# Expected time for the queue to become empty.

Question:

Suppose, there is a queue A having i customers initially. The service time of the queue is Exponentially distributed with parameter $\mu$ (i.e., mean service time of one customer in Queue A is 1/$\mu$). Arrival to queue A has Poisson distribution with mean $\lambda$. What is the expected time before queue A becomes empty for the first time?

My approach:

For the queue to be empty, service time of j customers should be less than the arrival time of $(j+1)^{th}$ customer (for j>=i).

=...

How do I proceed after this since the sums are Erlang distributed and I'm not able to tackle this.

• What if you define $T_k$ as the expected time to empty, given you start with $k$ jobs, and $T_0=0$. Can you write a recursive relationship between $\{T_i\}_{i=0}^{\infty}$? For example, can you write an expression for $T_1$ in terms of $T_1$ and $T_2$? – Michael May 4 '17 at 22:00
• [Another classic and clever way to solve is to assume all departures are in Last-in-first-out (LIFO) order, and use insights from that (where each buffered packet is associated with a certain string of services until that packet leaves), but the above may be more direct.] – Michael May 4 '17 at 22:07
• Let the random variable $C_{n}$ be the time till the system is empty again if there are now n customers present in the system. Clearly, $C_1$ is the length of a busy period, since a busy period starts when the first customer after an idle period arrives and it ends when the system is empty again. The random variables $C_{n}$ satisfy the following recursion relation. Suppose there are n(> 0) customers in the system. Then the next event occurs after an exponential time with parameter $\lambda$ + $\mu$. I used this to find a recursive relation and it worked. Thanks a lot. :) – RSA May 6 '17 at 4:35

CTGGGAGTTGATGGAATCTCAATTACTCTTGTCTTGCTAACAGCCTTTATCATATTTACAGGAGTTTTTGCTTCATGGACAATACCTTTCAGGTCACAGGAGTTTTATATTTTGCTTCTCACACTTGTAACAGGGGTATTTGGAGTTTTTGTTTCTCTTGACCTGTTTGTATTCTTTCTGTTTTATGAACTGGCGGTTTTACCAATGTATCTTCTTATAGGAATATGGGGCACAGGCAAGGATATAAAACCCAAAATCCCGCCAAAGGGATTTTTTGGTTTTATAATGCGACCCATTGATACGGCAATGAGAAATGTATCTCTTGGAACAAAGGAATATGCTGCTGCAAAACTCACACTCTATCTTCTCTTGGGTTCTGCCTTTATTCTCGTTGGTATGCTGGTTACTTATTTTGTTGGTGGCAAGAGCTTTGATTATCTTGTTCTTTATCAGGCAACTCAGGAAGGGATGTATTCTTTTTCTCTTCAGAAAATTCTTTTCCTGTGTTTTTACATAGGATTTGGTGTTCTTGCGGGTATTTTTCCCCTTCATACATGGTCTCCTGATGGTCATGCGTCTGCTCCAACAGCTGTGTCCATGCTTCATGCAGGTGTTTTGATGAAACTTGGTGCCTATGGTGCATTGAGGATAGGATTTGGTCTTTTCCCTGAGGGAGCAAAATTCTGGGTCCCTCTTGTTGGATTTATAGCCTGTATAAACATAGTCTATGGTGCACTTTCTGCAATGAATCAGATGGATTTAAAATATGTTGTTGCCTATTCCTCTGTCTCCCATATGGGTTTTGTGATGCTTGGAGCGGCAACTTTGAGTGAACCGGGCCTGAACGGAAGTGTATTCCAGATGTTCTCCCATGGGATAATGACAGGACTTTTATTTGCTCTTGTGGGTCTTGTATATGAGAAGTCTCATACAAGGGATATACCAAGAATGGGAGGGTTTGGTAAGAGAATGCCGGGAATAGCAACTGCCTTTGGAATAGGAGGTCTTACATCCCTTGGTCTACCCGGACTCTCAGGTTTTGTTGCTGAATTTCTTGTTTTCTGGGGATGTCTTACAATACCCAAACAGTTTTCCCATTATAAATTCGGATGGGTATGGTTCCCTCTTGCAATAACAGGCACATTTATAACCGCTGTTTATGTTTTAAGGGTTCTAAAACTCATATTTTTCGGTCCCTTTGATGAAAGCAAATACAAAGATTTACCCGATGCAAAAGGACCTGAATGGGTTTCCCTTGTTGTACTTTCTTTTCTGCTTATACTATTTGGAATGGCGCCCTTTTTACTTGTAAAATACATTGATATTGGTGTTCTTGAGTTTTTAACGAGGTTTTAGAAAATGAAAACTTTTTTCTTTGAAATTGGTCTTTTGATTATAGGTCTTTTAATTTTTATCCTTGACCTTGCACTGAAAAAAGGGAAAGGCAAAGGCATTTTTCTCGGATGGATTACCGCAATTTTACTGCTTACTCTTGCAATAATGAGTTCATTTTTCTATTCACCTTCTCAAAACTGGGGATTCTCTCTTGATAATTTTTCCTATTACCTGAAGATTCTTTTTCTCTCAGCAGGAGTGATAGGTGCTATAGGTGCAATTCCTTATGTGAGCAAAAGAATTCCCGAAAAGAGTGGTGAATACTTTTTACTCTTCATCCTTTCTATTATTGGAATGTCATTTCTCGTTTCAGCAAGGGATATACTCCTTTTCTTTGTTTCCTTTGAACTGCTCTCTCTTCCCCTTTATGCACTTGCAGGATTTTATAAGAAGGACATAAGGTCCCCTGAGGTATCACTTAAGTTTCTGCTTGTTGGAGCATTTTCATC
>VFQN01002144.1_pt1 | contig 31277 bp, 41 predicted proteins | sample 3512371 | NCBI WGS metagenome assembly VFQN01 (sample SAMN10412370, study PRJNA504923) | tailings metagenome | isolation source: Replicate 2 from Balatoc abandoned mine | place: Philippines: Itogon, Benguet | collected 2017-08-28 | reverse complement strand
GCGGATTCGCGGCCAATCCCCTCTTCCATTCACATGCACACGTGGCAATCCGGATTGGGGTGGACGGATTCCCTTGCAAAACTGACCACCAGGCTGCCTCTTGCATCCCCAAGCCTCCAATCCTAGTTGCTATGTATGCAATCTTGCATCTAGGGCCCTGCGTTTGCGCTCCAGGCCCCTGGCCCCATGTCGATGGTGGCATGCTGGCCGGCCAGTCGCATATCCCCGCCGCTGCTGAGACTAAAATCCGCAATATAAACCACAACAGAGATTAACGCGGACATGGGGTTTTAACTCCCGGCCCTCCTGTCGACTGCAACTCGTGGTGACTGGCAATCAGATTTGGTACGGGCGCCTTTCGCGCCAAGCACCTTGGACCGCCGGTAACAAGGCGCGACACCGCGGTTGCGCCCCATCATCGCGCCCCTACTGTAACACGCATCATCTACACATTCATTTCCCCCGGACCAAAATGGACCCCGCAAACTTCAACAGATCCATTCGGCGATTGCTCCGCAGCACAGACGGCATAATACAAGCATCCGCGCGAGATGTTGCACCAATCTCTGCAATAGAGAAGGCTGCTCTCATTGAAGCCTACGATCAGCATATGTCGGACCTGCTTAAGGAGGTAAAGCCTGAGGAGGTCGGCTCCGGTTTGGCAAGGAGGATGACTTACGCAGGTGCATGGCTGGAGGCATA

• Nice. Thanks for letting me know you solved it. In the future you can use @[username] to direct comments to particular individuals. If you want, you can answer your own question and mark it "best answer": This is standard practice on stackexchange when you solve a problem based on suggestions in the comments. – Michael May 6 '17 at 17:28
• PS: Note that the LIFO scheduling idea is to notice that each of the initial $n$ packets generates its own busy period (one after the other). Of course, this intuition usually comes after solving the problem the direct way. But this LIFO intuition is valuable since it lets you easily solve the problem even for M/G/1 queues, where the Markov chain approach would be more difficult. – Michael May 6 '17 at 17:29